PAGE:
Taylor has gone through more than a trillion data points during her nine-year conservation career. At Audubon, she leads spatial analyses for both the Migratory Bird Initiative (MBI) and Conservation Science teams. And as a Geographic Information System (GIS) and data analyst, her days are filled with developing automated processes to reformat, analyze, and visualize various datasets. In her time at Audubon, she has helped create climate suitability models and migration maps for hundreds of bird species.
“My geekiness for data comes from always wanting to be orderly and organized. And my geekiness for maps comes from a desire to understand the world that I'm situated in,” says Taylor. “Even though I am drawn to data processing and mapping for different reasons, the two complement each other because together they give you a better understanding of what is happening and what is needed in a particular place.”
But Taylor will be the first to tell you that she was not always a ‘geek for mapping,’ that came later in life. Her earliest hobbies and interests were hiking, spending time outside, and road tripping with her family—all things she still enjoys. Growing up in the Sierra Nevada foothills, and later in the Central Valley of California, Taylor admits it was always hard to situate herself geographically. “In the Central Valley it was all flat and it all looked the same,” she says.
But moving westward and closer to the San Francisco Bay for college helped her develop a better understanding and deeper curiosity about spatial awareness. As a Conservation & Resource Studies major at the University of California, Berkeley, Taylor coupled her lifelong fascination with wildlife and the outdoors with this growing interest in data and mapping. But her first GIS course did not fill her with joy. “I did not like it at all and only took the course so that I could gain more practical skills to help find a job after graduating,” says Taylor.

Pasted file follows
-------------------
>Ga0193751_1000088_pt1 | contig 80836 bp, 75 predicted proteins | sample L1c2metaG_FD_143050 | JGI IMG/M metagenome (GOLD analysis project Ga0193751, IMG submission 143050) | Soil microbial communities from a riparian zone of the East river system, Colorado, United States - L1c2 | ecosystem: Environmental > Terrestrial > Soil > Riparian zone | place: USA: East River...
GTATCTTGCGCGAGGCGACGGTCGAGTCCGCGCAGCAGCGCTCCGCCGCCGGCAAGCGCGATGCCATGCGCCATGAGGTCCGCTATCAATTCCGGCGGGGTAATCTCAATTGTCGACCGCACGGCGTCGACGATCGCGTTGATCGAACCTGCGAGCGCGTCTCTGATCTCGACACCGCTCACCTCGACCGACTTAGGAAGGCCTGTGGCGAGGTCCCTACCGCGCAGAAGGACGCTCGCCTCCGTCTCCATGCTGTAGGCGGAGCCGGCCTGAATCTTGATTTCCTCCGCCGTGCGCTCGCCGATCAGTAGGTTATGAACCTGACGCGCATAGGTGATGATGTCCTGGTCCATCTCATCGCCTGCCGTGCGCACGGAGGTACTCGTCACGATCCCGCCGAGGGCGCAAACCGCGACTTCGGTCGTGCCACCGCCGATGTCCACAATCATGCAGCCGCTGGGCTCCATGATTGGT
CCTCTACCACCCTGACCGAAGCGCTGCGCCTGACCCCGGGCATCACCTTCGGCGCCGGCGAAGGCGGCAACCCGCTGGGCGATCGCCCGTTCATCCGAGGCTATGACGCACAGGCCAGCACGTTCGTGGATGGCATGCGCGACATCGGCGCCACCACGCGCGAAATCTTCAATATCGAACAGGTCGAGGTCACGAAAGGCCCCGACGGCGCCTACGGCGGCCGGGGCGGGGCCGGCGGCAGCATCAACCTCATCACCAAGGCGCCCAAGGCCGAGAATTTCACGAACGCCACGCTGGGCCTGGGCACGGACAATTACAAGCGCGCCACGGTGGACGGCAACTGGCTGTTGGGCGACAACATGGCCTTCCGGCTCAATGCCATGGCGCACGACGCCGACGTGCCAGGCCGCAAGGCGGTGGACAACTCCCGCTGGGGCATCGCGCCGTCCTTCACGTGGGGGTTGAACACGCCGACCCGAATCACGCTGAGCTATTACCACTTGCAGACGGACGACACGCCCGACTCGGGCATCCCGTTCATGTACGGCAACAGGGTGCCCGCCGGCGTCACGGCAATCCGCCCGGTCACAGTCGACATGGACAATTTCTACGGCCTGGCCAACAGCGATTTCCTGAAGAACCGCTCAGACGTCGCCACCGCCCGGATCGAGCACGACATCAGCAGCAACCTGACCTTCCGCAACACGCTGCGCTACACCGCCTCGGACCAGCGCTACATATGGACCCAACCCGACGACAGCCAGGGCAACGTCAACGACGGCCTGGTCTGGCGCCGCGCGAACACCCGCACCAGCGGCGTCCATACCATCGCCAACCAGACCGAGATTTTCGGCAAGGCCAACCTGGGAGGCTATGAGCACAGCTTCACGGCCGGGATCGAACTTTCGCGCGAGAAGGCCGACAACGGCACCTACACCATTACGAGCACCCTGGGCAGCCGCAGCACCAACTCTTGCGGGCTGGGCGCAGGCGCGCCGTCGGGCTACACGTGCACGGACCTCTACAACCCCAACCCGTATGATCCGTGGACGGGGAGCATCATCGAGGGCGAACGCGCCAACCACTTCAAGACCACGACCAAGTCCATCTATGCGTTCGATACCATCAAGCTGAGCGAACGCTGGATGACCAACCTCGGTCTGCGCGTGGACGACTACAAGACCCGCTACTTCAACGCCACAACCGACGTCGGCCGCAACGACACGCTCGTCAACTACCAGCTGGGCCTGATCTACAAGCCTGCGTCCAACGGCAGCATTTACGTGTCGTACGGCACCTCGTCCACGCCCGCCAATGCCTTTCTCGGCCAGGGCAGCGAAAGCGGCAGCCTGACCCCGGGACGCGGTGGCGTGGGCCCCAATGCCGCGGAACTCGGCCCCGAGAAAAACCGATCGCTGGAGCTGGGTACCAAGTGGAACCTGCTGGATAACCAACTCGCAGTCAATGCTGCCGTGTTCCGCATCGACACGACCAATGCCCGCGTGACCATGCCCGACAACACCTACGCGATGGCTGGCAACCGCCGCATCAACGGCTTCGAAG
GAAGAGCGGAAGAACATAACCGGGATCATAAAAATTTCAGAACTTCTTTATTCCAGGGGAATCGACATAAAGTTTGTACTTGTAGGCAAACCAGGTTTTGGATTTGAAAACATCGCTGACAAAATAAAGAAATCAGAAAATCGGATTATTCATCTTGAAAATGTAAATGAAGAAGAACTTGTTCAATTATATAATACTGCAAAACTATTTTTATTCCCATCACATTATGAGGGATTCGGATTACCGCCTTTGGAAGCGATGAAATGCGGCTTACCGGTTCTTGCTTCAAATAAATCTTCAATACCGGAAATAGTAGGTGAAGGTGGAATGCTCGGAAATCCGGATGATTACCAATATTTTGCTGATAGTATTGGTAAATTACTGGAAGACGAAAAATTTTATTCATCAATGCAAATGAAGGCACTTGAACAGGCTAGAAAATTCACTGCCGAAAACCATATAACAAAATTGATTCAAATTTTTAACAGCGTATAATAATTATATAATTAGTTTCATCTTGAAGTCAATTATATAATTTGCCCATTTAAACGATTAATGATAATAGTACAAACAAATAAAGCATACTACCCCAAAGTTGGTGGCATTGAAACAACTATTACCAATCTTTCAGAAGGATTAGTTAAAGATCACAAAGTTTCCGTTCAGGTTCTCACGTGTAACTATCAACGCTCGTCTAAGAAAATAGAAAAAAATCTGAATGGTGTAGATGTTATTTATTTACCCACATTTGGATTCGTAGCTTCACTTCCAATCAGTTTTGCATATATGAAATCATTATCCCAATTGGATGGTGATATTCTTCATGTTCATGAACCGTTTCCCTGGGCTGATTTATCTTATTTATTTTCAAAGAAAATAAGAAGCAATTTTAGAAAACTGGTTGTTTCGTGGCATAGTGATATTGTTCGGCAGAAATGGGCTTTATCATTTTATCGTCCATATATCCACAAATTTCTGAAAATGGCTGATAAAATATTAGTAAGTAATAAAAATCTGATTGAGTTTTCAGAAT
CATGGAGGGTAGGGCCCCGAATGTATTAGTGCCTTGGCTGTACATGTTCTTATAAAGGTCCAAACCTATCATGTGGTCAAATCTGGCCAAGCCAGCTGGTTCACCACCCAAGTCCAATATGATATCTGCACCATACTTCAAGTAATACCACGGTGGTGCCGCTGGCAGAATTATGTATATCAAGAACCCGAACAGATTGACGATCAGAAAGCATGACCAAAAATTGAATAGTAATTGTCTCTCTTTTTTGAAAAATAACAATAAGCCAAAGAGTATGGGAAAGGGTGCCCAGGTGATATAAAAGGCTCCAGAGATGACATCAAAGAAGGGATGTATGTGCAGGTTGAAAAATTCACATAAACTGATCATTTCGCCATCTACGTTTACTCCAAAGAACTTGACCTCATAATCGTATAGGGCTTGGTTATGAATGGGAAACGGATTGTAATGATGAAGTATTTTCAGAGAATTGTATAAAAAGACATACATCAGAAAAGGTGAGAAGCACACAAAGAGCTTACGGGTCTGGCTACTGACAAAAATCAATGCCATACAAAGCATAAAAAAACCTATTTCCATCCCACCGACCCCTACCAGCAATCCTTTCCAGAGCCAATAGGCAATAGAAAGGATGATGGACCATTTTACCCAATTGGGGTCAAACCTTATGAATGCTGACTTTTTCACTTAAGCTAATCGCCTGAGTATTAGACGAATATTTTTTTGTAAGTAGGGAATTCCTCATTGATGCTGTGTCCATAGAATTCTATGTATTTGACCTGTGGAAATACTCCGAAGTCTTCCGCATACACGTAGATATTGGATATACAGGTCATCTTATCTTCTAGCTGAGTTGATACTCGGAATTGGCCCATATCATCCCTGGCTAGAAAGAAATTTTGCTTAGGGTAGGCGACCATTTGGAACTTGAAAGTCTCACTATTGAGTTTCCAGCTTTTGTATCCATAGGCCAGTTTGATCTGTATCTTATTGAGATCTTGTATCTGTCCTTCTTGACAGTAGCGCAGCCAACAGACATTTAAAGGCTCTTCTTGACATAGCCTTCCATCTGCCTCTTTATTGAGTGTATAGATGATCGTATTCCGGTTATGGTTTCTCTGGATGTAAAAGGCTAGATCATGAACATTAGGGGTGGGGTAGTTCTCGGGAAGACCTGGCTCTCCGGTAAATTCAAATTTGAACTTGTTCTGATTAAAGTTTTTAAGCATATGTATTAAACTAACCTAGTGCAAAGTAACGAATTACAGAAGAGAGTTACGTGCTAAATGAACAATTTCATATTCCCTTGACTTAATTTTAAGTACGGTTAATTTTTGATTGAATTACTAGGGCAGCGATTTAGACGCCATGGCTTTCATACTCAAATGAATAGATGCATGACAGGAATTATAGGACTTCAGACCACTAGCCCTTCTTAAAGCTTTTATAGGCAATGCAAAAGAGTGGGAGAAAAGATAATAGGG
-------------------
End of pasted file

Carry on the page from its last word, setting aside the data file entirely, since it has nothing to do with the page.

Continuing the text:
She explains that she decided to give GIS and mapping another chance because of her work experiences after graduating and great mentors along the way. She is often inspired by what people are doing with data visualization and how fellow scientists are using cutting-edge mapping technology. But she says she always came back to her place on the planet: “Maps are a really interesting way to understand where you are in the context of the world around you.”
Taylor and the larger MBI team are currently gearing up for that platform’s soft launch in the summer and larger rollout later in the fall. Once complete, the platform will showcase everything that’s known about the migratory movements of more than 500 species of birds throughout the Western Hemisphere so that we can better protect the most important places they need throughout their life cycles. Excitement is high as the MBI team continues to consolidate the best-available migration science to map where birds go and what threats they face over the course of a year.
For Taylor, it is a mix of enthusiasm, anxiousness, and déjà vu. Taylor was a part of multiple launches during her tenure at Audubon, including the Water and Birds in the Arid West report, The Future of Birds in Our National Parks, and Survival by Degrees: 389 Bird Species on the Brink. If one thing is certain it is that: If Lotem Taylor is here, then the Migratory Bird Initiative will be ready for takeoff.